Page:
MANILA, Philippines (AP) — The Philippine government and Muslim rebels have extended the stay of international cease-fire monitors at their first meeting since their peace pact stalled amid fears of fresh fighting.
Government negotiator Miriam Coronel-Ferrer and her rebel counterpart, Mohagher Iqbal, expressed disappointment over Philippine Congress’s failure to pass a Muslim autonomy bill that’s required under a 2014 peace accord that ended decades of fighting in the southern Philippines.
Their joint statement was issued Friday after two days of talks in Kuala Lumpur, Malaysia, which has brokered the peace deal.
Despite the setback, the government and the 11,000-strong Moro Islamic Liberation Front agreed to extend by another year the mission of Malaysia-led monitors that has helped keep a cease-fire. They also kept in place a joint group that allows the Islamic guerrillas to help government troops capture terrorists and outlaws.
Most Read Nation & World Stories
- Ski vacation hot spot becomes virus ground zero in Idaho
- Trump boosts virus aid, warns governors to be 'appreciative' VIEW
- Here's what experts say must be done to really shut down the coronavirus VIEW
- 'Off the charts': Virus hot spots grow in middle America VIEW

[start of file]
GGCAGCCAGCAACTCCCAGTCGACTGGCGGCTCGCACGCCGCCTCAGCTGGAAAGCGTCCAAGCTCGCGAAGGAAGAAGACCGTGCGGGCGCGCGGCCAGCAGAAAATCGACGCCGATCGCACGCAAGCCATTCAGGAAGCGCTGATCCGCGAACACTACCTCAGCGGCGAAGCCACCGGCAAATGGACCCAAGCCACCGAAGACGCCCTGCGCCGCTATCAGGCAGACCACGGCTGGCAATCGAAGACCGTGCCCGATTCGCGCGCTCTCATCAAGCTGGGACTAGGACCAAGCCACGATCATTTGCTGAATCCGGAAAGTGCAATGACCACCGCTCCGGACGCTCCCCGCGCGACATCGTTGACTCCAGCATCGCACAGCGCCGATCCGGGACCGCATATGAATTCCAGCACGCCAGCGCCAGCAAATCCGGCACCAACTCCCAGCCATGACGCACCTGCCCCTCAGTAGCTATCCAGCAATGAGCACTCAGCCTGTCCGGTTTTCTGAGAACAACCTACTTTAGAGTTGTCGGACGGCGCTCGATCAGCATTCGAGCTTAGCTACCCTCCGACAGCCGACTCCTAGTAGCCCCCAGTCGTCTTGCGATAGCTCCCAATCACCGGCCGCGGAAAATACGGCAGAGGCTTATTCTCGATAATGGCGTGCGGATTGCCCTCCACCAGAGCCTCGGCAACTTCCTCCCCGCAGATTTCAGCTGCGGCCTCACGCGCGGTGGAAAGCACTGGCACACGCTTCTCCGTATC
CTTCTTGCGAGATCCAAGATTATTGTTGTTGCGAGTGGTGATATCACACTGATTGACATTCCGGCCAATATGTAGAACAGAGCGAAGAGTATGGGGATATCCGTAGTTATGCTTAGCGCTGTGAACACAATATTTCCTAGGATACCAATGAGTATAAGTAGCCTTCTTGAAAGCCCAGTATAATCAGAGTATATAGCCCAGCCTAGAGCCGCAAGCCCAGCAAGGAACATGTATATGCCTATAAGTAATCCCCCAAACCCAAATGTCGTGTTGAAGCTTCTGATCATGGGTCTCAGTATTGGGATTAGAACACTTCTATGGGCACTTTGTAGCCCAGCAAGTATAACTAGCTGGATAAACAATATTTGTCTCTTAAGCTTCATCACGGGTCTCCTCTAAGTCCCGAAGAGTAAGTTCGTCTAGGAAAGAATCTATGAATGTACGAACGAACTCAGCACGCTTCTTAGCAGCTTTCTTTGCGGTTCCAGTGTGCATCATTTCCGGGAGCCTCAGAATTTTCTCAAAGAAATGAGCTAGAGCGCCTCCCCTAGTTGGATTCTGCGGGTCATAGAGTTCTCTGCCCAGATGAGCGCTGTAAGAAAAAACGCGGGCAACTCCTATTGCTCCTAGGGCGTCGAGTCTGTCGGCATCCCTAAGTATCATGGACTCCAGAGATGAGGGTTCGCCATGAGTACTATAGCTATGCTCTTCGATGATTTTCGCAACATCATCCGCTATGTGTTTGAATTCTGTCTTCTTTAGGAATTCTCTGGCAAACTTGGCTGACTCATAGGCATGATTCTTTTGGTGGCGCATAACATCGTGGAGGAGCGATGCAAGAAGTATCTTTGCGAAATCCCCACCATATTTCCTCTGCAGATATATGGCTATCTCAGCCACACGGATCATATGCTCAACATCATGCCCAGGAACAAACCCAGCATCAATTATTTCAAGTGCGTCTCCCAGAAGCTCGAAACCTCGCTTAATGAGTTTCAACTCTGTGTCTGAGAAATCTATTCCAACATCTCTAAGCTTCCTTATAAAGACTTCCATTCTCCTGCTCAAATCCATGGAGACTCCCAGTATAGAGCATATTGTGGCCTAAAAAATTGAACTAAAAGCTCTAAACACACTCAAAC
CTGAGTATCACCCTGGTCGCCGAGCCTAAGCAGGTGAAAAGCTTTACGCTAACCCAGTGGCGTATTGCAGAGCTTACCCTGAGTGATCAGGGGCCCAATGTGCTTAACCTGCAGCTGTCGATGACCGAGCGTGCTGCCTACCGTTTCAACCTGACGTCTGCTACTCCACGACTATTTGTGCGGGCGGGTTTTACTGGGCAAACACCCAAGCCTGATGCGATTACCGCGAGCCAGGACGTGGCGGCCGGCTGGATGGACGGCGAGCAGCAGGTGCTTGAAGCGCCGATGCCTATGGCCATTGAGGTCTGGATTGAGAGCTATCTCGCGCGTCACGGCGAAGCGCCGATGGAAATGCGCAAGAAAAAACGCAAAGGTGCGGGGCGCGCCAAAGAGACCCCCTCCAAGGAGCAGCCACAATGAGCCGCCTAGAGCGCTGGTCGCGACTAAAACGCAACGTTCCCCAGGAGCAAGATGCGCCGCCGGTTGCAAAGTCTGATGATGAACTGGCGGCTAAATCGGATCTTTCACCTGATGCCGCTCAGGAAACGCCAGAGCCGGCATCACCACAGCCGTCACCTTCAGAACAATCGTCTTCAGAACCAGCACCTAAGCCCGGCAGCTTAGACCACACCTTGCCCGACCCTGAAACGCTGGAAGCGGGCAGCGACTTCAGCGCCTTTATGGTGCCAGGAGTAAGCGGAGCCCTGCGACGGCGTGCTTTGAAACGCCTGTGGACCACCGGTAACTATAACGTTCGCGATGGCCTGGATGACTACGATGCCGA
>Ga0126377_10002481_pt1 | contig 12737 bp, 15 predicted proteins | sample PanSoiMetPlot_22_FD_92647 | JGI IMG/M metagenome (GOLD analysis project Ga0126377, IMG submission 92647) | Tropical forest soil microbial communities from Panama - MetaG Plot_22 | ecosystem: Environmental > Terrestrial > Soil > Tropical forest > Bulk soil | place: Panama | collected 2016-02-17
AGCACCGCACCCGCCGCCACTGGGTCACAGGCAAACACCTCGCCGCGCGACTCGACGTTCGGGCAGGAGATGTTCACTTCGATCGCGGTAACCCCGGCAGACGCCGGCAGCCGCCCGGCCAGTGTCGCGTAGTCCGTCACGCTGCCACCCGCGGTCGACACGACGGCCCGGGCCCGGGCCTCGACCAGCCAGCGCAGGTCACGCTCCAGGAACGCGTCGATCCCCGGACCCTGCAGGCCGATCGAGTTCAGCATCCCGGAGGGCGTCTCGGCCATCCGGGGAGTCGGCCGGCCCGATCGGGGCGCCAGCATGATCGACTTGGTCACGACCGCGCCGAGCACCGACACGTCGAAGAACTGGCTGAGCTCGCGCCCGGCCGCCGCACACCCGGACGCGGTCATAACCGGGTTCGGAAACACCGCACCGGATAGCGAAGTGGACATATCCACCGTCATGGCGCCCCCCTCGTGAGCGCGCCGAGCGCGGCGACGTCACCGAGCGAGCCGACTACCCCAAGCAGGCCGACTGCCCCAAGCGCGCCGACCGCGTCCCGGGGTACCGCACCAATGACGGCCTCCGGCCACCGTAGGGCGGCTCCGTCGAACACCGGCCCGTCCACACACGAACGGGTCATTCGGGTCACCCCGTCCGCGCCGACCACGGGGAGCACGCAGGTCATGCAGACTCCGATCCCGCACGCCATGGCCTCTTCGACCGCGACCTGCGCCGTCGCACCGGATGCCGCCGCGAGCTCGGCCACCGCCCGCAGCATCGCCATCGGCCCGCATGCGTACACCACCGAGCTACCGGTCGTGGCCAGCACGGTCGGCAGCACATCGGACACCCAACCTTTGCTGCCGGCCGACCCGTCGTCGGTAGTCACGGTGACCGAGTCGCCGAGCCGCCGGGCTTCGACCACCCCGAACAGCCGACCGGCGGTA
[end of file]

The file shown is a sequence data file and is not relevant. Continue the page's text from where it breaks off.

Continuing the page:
- The lost month: How a failure to test blinded the U.S. to COVID-19
Both sides hoped that both measures would prevent any outbreak of violence stemming from rebel frustration with the delay in the peace process.
The House of Representatives and the Senate ended the last regular session of their term early this month without passing the bill, which aims to establish a more powerful and potentially larger autonomous region for minority Muslims in the south of the largely Roman Catholic nation.
The bill was stalled by indignation over the killing early last year of 44 police commandos in fighting that involved some of the guerrillas from the main rebel group.
A new autonomy bill would have to be presented to a new Congress under the successor to President Benigno Aquino III, who spearheaded talks with the rebels that led to the signing of the 2014 accord. His six-year term ends in June.
In the Kuala Lumpur meeting, Iqbal warned that Congress’s failure to pass the autonomy bill this month, sparked “widespread frustration on the ground by our people and members of the (Moro group).”
Iqbal said the government and the rebels should “jointly find ways and means to address this dangerous situation and avoid actions that may increase the frustrations.”
The insurgents, he said, should be assured that the 2014 peace pact would be honored and that a new autonomy bill would eventually be filed and approved by Congress under the next president.
Army troops clashed early this week with gunmen in fighting that killed a soldier in southern Maguindanao province. The gunmen, who the soldiers thought were insurgents from another group, turned out to be Moro Islamic Liberation Front guerrillas and both sides were taking steps to prevent such accidental clashes, regional military spokeswoman Capt. Joan Petinglay said.
There have been concerns that the setback in the peace deal may embolden smaller but more hardline rebel groups, which have vowed to continue fighting for a separate Muslim homeland in the south. The military has said it remains relatively peaceful in the country’s south, adding that it’s ready to deal with any contingency.